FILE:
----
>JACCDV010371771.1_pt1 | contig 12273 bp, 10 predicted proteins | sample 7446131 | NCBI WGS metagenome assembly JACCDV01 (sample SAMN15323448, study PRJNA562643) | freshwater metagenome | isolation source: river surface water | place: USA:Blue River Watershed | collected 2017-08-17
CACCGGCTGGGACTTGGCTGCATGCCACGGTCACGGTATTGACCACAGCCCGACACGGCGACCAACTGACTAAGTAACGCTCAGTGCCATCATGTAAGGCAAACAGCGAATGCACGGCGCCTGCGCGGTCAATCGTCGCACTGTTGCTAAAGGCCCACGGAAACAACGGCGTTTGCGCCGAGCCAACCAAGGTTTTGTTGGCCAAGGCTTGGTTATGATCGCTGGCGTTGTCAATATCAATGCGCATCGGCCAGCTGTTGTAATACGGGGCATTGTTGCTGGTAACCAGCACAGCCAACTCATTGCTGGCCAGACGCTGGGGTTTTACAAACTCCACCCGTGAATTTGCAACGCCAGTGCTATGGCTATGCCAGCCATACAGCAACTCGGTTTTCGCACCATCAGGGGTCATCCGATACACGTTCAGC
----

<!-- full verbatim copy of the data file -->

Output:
>JACCDV010371771.1_pt1 | contig 12273 bp, 10 predicted proteins | sample 7446131 | NCBI WGS metagenome assembly JACCDV01 (sample SAMN15323448, study PRJNA562643) | freshwater metagenome | isolation source: river surface water | place: USA:Blue River Watershed | collected 2017-08-17
CACCGGCTGGGACTTGGCTGCATGCCACGGTCACGGTATTGACCACAGCCCGACACGGCGACCAACTGACTAAGTAACGCTCAGTGCCATCATGTAAGGCAAACAGCGAATGCACGGCGCCTGCGCGGTCAATCGTCGCACTGTTGCTAAAGGCCCACGGAAACAACGGCGTTTGCGCCGAGCCAACCAAGGTTTTGTTGGCCAAGGCTTGGTTATGATCGCTGGCGTTGTCAATATCAATGCGCATCGGCCAGCTGTTGTAATACGGGGCATTGTTGCTGGTAACCAGCACAGCCAACTCATTGCTGGCCAGACGCTGGGGTTTTACAAACTCCACCCGTGAATTTGCAACGCCAGTGCTATGGCTATGCCAGCCATACAGCAACTCGGTTTTCGCACCATCAGGGGTCATCCGATACACGTTCAGC